1976 Mopar 440 Engine Specsby Vern Hee
Over 750,000 440 engines were produced by Chrysler through 1978. The 440 cubic inch engine was introduced by Mopar in 1966. Mopar stands for Motor Parts Company and at one time made all the parts for Chrysler. People in general loved the Mopar 440 engine because of its quick acceleration at low speeds and because it had power for towing large loads. Despite the movement to more economical engines in 1976, the 440 cubic inch engine still was offered as an option.
History Of the 440
The Mopar 440 engine was produced from 1966 to 1978. The 440 cubic inch engine was termed as a raised block engine with a bore and stroke of 4.32 inches by 3.75 inches and it was the last of the raised block engines for Chrysler. The engines sported cast iron blocks with iron heads. Up until 1971 the engine was rated at 375 horsepower at 4,700 rpm. During the same time Chrysler made the 440 six pack by sticking three two-barrel Holley carburetors on the engine and were able to suck out an additional 15 more horsepower for a total of 390. Then the horsepower began to fade in 1972 and these versions ceased after the 1973 oil embargo.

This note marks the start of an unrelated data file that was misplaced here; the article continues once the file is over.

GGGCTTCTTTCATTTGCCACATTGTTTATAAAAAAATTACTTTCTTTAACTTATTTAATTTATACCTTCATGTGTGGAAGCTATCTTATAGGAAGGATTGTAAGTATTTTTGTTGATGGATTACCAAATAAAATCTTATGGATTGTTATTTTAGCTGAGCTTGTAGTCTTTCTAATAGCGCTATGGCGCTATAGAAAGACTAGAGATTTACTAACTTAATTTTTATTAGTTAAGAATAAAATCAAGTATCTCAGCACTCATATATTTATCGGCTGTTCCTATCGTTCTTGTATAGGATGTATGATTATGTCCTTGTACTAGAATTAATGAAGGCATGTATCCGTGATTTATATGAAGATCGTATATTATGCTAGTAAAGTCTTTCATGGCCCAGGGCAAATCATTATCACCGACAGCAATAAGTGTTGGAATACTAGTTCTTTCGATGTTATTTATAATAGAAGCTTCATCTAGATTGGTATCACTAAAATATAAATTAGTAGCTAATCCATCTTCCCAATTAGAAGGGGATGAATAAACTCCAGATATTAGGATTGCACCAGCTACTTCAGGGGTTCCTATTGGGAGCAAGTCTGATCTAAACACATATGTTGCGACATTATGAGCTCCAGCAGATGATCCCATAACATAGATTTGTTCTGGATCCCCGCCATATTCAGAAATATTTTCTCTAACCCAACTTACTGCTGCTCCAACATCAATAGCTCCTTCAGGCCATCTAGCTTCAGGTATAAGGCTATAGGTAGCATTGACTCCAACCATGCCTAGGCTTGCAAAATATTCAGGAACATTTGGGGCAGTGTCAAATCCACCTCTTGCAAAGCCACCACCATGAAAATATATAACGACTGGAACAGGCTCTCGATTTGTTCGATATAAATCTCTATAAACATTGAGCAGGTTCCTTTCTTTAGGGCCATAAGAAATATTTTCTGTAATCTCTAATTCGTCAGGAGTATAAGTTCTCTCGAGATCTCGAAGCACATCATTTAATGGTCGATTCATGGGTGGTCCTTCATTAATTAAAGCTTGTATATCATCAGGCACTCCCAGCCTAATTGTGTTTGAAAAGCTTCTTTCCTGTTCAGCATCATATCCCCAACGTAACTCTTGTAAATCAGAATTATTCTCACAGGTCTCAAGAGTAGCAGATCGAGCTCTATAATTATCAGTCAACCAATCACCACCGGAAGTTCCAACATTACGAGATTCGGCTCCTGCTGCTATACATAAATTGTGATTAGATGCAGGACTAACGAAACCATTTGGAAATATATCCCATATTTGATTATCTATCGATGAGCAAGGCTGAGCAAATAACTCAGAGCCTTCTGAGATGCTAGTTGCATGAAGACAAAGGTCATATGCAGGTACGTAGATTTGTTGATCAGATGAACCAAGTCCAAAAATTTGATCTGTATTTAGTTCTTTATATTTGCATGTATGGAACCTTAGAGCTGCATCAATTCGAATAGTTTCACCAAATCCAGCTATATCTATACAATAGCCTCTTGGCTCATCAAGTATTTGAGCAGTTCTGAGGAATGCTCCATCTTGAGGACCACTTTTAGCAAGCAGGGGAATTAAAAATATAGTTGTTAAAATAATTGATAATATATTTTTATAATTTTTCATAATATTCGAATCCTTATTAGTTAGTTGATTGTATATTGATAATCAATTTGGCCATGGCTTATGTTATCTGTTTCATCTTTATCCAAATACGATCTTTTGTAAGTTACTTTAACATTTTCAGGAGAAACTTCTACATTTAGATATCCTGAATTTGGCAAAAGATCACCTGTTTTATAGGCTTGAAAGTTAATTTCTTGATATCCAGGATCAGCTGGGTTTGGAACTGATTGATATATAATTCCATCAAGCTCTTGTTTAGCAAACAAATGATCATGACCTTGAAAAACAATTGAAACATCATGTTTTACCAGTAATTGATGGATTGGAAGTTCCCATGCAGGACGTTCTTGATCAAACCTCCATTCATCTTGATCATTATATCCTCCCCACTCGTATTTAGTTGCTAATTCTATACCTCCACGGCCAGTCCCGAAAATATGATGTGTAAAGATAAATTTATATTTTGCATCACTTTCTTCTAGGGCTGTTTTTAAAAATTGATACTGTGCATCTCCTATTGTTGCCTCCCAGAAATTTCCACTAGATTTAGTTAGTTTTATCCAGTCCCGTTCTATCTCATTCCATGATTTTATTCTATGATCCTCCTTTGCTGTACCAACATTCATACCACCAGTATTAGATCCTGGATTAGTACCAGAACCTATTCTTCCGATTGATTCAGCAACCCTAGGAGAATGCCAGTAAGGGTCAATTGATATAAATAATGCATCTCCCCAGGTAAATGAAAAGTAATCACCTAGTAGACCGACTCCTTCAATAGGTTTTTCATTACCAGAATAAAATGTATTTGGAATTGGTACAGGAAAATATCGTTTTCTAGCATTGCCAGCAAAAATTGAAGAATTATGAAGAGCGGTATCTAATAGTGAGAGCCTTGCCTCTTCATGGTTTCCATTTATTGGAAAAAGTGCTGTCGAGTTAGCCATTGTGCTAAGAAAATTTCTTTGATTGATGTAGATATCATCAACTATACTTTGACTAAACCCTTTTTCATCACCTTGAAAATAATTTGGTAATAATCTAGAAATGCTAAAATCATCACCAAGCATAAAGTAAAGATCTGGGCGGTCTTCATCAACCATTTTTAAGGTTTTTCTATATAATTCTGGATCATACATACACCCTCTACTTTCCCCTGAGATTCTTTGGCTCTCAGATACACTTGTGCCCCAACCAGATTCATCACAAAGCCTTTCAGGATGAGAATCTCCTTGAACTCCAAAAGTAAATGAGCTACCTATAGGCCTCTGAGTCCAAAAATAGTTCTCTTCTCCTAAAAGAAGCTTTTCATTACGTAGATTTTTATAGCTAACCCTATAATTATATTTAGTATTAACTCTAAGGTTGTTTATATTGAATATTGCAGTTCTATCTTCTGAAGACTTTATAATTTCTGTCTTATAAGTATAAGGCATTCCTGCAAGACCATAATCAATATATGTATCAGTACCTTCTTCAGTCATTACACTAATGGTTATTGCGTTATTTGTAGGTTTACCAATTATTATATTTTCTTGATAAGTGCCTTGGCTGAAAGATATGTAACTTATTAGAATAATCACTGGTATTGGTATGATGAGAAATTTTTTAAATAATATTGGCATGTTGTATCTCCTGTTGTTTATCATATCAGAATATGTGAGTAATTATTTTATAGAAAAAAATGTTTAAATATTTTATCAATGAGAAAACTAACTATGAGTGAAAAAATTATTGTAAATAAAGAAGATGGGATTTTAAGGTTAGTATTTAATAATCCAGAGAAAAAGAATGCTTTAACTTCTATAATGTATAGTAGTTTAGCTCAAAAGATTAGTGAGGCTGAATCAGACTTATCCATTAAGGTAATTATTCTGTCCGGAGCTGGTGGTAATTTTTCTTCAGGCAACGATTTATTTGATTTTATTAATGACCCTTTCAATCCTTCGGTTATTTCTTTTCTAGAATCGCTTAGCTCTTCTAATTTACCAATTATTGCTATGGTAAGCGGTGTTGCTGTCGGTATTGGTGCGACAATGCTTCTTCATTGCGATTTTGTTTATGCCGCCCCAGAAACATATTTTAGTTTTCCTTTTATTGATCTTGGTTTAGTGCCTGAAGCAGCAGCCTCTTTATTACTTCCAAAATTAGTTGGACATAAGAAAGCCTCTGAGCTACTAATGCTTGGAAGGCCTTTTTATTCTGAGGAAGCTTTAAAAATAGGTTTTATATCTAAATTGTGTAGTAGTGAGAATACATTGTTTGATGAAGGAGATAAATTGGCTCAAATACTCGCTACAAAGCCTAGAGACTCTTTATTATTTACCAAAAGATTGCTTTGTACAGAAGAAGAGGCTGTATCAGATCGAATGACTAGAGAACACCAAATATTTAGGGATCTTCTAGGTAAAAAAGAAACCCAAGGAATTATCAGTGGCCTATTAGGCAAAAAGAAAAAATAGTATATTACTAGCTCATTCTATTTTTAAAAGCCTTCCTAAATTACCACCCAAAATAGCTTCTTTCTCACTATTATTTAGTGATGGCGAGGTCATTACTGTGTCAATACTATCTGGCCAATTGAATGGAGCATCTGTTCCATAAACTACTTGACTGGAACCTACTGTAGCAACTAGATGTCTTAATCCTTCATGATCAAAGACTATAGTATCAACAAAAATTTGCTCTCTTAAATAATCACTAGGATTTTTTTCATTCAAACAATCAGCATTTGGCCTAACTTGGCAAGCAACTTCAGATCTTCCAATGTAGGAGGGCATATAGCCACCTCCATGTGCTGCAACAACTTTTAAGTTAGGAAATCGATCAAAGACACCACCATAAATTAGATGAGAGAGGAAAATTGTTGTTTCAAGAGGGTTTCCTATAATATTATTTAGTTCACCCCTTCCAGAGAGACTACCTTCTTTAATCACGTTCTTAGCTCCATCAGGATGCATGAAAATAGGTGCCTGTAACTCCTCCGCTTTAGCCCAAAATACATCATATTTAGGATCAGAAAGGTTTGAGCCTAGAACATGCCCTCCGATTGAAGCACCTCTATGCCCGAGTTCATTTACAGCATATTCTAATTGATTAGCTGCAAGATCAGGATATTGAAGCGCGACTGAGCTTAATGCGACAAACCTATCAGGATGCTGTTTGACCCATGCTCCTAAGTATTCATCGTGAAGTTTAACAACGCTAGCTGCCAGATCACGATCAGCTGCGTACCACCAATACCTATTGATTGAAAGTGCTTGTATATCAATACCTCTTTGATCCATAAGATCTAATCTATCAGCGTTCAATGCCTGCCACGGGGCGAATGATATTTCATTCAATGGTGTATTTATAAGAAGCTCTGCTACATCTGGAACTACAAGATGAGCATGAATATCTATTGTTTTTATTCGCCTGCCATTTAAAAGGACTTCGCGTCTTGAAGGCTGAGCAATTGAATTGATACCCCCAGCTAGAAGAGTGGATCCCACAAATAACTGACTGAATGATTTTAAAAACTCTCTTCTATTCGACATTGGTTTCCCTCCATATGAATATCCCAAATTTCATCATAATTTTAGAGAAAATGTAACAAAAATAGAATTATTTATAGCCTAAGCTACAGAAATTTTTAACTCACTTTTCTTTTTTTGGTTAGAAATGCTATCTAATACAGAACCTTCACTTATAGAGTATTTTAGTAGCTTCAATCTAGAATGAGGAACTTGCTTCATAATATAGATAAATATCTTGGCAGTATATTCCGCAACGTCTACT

Gran Fury Wagon The E85
The engine was used in police cruisers in 1976. The 440 was available only to the police and some citizens who knew how to get one. This gave the police 0 to 60 mph in the seven second range during an age where performance was declining. In 1976 Chrysler released the E85 police vehicle, also known as the Plymouth Gran Fury Wagon. The E85 employed a 440 V-8 rated at 205 horsepower at 4,400 rpm with 320 ft-lb of torque at 2,000 rpm.
E86 Gran Fury
The E86 police vehicle and Gran Fury had slightly more horsepower at 255 horsepower at 4,400 rpm with 355 ft-lb of torque at 3,200 rpm. The Gran Fury was outfitted with a four-barrel carburetor with dual exhaust for power. The Plymouth Gran Fury was popular with police because it was a spacious full-sized four-door sedan with plenty of room. The Plymouth Gran Fury was built on a Chrysler C-body. The car had an automatic transmission and achieved 16 miles per gallon in the city and 23 mpg on the highway. This sedan came equipped with a 117.5-inch wheelbase which was 2.5 inches wider then its midsized Fury edition. For the non-police vehicles of the Gran Fury there existed a salon luxury version.
Vern Hee started writing professionally in 2009. He works as a reporter for the "Pahrump Valley Times." Hee taught elementary school for eight years and worked in the landscape construction field for 20 years. Hee holds a Bachelor of Arts from the University of California Berkeley and is a veteran of the United States Navy.